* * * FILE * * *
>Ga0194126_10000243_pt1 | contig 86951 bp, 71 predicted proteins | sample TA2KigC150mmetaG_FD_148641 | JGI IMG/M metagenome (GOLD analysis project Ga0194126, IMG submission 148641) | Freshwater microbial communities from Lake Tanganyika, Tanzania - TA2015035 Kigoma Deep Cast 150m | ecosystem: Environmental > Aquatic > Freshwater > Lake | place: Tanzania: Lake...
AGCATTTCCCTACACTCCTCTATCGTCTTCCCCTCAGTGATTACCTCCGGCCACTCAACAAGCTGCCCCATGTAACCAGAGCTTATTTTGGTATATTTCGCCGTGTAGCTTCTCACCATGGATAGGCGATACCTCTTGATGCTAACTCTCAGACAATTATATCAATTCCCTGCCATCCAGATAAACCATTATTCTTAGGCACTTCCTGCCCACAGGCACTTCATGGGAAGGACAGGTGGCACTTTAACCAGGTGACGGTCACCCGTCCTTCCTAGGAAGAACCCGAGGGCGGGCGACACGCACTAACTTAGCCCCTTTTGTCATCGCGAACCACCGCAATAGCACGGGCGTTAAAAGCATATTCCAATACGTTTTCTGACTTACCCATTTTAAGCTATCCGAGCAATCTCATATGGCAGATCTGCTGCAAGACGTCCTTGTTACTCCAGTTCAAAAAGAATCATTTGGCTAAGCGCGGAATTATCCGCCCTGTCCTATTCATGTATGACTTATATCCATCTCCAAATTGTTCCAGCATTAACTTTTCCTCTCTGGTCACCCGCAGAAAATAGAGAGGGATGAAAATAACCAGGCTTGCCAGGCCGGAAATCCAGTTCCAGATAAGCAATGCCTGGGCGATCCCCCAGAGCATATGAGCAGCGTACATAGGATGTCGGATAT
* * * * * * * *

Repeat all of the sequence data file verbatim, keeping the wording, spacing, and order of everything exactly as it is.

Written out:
>Ga0194126_10000243_pt1 | contig 86951 bp, 71 predicted proteins | sample TA2KigC150mmetaG_FD_148641 | JGI IMG/M metagenome (GOLD analysis project Ga0194126, IMG submission 148641) | Freshwater microbial communities from Lake Tanganyika, Tanzania - TA2015035 Kigoma Deep Cast 150m | ecosystem: Environmental > Aquatic > Freshwater > Lake | place: Tanzania: Lake...
AGCATTTCCCTACACTCCTCTATCGTCTTCCCCTCAGTGATTACCTCCGGCCACTCAACAAGCTGCCCCATGTAACCAGAGCTTATTTTGGTATATTTCGCCGTGTAGCTTCTCACCATGGATAGGCGATACCTCTTGATGCTAACTCTCAGACAATTATATCAATTCCCTGCCATCCAGATAAACCATTATTCTTAGGCACTTCCTGCCCACAGGCACTTCATGGGAAGGACAGGTGGCACTTTAACCAGGTGACGGTCACCCGTCCTTCCTAGGAAGAACCCGAGGGCGGGCGACACGCACTAACTTAGCCCCTTTTGTCATCGCGAACCACCGCAATAGCACGGGCGTTAAAAGCATATTCCAATACGTTTTCTGACTTACCCATTTTAAGCTATCCGAGCAATCTCATATGGCAGATCTGCTGCAAGACGTCCTTGTTACTCCAGTTCAAAAAGAATCATTTGGCTAAGCGCGGAATTATCCGCCCTGTCCTATTCATGTATGACTTATATCCATCTCCAAATTGTTCCAGCATTAACTTTTCCTCTCTGGTCACCCGCAGAAAATAGAGAGGGATGAAAATAACCAGGCTTGCCAGGCCGGAAATCCAGTTCCAGATAAGCAATGCCTGGGCGATCCCCCAGAGCATATGAGCAGCGTACATAGGATGTCGGATAT